With the old saying that "all politics are local" in mind politicians remain mixed on these plans. The 12-nation Trans-Pacific Partnership, would have a big effect on Montana which exports most of its grain to Asian Pacific markets. In Montana agriculture is the No. 1 industry. It’s a $5 billion a year industry in Montana and 80 percent of their wheat crop is exported, Montana farmers and ranchers know that 96 percent of the consumers in the world are located outside the United States. The TTIP between the European Union and the United States includes markets to which Montana products are rarely exported, but the TPP is very important. Steve Daines Republican Senator from Montana last month told The Billings Gazette he would have to consult with Montana “stakeholders” before deciding on how to vote on trade promotion authority. Now Daines says “Montana farmers, Montana ranchers, Montana manufacturers want us to get this done to create jobs and opportunities for our future in Montana.”

If trade promotion authority is granted it would be months before Congress actually votes on these agreements, before that happens the document must be made available to the public and Daines said he will vote against the final TPP if it is bad for Montana. Daines said he knows from personal experience the challenges of doing business in the Asian Pacific and believes the Trans-Pacific Partnership will help. Daines oversaw business in Australia and Japan for Bozeman software company Right Now Technologies. Both of those countries are members of the Trans-Pacific Partnership. Having a trade agreement that protects intellectual property is crucial to the tech economy. “Intellectual property is something we are always having to fight for because it’s where we lead the world, especially when we go forward in the high-tech age," he said. "Really, we’re shipping electrons, and that’s why it becomes so important. We must protect intellectual property.” Several manufacturers endorse Daines’ decision to back TPP.

This is a bipartisan effort if ever there was one and last week, a bill was introduced that would give the president “fast-track authority” to negotiate trade agreements. If that passes, Congress will be able to vote only up or down on the final negotiated agreement, they would not be able to amend it. As it is, failure to secure so-called “fast track” negotiating authority from Congress could stop the current trade negotiations dead in its tracks at the same time marking the high-water mark in the decades of steady trade liberalization that has fueled globalization. Many critics exist because these trade deals over the years have been blamed for environmental problems and exacerbating economic inequality within many developed economies as manufacturing jobs have been outsourced to low wage countries. Internet activists also claim the deal would curb freedom of speech, other detractors even charge it would enshrine currency manipulation.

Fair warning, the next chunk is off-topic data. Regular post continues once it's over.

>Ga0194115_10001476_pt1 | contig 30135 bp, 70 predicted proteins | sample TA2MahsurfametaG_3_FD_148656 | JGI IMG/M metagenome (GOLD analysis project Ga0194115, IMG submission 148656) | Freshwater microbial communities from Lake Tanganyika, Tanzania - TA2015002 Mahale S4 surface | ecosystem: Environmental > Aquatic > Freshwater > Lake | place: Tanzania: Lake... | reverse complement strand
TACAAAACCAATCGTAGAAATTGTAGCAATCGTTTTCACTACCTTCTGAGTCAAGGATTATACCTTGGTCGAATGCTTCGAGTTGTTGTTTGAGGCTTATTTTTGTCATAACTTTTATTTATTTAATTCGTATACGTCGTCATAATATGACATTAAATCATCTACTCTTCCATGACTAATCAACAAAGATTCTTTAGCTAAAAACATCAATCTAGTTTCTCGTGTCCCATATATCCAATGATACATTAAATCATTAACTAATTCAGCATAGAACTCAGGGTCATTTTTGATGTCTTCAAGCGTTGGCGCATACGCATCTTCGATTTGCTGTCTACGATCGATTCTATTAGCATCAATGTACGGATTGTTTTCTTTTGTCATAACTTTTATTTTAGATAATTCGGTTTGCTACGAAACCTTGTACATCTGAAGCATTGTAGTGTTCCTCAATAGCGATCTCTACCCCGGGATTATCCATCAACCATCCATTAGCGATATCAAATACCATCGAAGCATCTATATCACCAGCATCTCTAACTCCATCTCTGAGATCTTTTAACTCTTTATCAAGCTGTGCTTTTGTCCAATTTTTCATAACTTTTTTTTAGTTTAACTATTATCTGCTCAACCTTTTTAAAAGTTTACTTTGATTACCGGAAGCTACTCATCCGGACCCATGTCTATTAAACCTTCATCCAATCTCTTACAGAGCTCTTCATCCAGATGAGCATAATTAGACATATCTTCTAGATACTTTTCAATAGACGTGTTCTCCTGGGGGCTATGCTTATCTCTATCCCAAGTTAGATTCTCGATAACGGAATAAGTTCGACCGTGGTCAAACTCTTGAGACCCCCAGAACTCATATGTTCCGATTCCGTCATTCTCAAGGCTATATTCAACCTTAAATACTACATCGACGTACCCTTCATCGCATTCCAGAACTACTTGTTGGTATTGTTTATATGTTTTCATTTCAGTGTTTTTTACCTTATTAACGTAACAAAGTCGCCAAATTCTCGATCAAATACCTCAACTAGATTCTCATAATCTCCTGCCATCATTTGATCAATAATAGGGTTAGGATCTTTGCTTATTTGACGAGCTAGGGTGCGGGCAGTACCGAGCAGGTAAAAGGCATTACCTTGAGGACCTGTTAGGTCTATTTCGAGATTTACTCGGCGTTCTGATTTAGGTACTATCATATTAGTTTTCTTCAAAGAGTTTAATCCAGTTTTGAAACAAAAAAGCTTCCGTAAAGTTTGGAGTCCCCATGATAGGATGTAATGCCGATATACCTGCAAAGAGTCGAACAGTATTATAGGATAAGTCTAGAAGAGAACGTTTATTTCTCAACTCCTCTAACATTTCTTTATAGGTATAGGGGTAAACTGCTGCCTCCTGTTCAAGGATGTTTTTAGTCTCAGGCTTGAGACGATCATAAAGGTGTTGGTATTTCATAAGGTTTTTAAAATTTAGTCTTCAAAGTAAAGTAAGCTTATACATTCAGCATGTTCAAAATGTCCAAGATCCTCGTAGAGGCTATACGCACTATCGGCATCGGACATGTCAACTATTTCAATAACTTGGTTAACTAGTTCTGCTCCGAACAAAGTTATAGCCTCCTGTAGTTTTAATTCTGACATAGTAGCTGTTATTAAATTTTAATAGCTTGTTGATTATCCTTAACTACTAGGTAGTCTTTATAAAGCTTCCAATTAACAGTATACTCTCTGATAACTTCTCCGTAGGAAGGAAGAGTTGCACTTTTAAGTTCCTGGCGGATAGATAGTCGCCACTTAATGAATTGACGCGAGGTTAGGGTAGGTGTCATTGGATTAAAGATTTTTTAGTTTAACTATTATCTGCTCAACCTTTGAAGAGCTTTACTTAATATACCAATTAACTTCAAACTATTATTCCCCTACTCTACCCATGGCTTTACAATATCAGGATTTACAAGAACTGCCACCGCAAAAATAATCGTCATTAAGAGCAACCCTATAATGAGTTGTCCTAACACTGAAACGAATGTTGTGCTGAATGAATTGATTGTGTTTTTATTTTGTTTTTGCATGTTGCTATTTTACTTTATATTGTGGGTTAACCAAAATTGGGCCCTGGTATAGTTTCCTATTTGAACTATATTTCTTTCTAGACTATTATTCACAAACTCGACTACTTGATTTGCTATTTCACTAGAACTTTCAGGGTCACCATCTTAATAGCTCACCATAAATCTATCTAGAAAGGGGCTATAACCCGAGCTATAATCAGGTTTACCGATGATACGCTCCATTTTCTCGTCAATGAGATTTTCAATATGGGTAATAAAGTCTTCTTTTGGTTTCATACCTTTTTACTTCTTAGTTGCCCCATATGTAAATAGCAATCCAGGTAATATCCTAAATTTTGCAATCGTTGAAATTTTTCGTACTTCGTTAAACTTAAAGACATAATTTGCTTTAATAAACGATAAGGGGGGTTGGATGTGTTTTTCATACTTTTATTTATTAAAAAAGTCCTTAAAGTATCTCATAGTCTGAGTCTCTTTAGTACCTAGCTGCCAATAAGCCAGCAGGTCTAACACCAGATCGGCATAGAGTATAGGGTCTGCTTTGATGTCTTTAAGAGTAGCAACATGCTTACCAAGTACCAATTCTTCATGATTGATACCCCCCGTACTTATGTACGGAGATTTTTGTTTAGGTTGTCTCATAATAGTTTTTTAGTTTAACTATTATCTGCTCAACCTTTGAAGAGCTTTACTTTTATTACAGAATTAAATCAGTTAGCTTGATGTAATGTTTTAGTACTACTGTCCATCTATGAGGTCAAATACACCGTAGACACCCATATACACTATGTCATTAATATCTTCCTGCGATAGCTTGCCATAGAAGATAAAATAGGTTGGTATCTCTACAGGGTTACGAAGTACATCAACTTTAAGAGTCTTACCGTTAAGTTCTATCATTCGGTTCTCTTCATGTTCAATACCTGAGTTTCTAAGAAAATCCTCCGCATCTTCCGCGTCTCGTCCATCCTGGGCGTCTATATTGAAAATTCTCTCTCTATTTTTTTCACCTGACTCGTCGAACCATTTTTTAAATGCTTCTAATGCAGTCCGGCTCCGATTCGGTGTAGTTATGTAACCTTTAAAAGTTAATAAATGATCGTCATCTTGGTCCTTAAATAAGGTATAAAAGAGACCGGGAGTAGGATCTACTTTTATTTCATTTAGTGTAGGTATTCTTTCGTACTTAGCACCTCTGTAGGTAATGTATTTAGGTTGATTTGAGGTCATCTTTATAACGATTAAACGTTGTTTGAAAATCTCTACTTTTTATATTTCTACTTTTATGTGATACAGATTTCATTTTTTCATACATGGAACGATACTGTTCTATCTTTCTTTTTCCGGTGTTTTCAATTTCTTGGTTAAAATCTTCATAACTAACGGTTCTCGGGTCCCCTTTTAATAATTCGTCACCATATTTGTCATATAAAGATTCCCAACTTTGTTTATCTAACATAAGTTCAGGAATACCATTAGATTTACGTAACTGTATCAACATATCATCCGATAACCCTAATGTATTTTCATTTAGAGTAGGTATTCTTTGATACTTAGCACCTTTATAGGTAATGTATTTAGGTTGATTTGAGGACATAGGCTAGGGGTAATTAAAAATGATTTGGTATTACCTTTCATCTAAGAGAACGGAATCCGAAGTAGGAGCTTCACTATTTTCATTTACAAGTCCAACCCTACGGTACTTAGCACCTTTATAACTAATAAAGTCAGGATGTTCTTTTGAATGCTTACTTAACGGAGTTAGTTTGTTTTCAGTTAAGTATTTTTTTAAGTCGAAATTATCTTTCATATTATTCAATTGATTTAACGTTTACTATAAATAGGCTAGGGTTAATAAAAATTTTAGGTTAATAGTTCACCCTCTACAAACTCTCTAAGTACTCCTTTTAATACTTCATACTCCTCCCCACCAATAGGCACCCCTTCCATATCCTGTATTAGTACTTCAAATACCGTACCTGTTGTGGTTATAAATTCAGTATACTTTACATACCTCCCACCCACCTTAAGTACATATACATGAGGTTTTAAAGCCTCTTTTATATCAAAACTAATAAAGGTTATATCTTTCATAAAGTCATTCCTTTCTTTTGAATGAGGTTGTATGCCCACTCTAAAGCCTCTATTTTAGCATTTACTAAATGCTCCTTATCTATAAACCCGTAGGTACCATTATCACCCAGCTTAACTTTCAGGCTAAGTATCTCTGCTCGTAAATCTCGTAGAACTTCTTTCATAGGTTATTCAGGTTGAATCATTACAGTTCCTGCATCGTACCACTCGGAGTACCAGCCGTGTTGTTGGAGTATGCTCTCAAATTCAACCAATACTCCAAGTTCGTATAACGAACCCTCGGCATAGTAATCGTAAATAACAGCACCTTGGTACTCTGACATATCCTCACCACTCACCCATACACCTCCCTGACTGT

It is only prudent that we question the merit of these agreements. At least NAFTA intended to bring up our neighborhood, it was thought that when Mexico and Canada benefited America would gain some degree of safer borders and a mutual interest would be served. Nafta is the paradigm of what are most accurately called deregulation deals. It promised better jobs in both the United States and Mexico. Instead, as well-paid workers in the United States were losing jobs to low paid workers in Mexico, badly paid Mexican workers were losing jobs to those in China who would work for even less. This in turn put more pressure on workers in the United States. Yes, free trade is often credited for creating more jobs than it does and the TPP in some ways is more objectionable than NAFTA. Obama told the Wall Street Journal "If we don't write the rules, China will write the rules" implying America will be left dangling in the wind with American businesses and American agriculture suffering and a loss of US jobs.

While free trade is important, fair trade is far more so and should trump it as an issue. Developing a long-term sustainable economic system that is balanced would contribute to both global cohesion and the world economy. It is logical that no country can endure a trade deficit year after year. Nationalistic exploitation of trade agreements has occurred throughout history and it is naive to think such schemes will suddenly end. The changes brought about by the development of the global economy have been hard for many. Promises of wide spread prosperity has fallen short and we have seen the benefits flow to only a few. Considering this, it is little wonder trade has become such a heated issue. I see no quick fix nor can I be optimistic the proposed agreements will bring about anything other than a system for long drawn out arbitration that will most likely dish out solutions that will neither thrill or satisfy.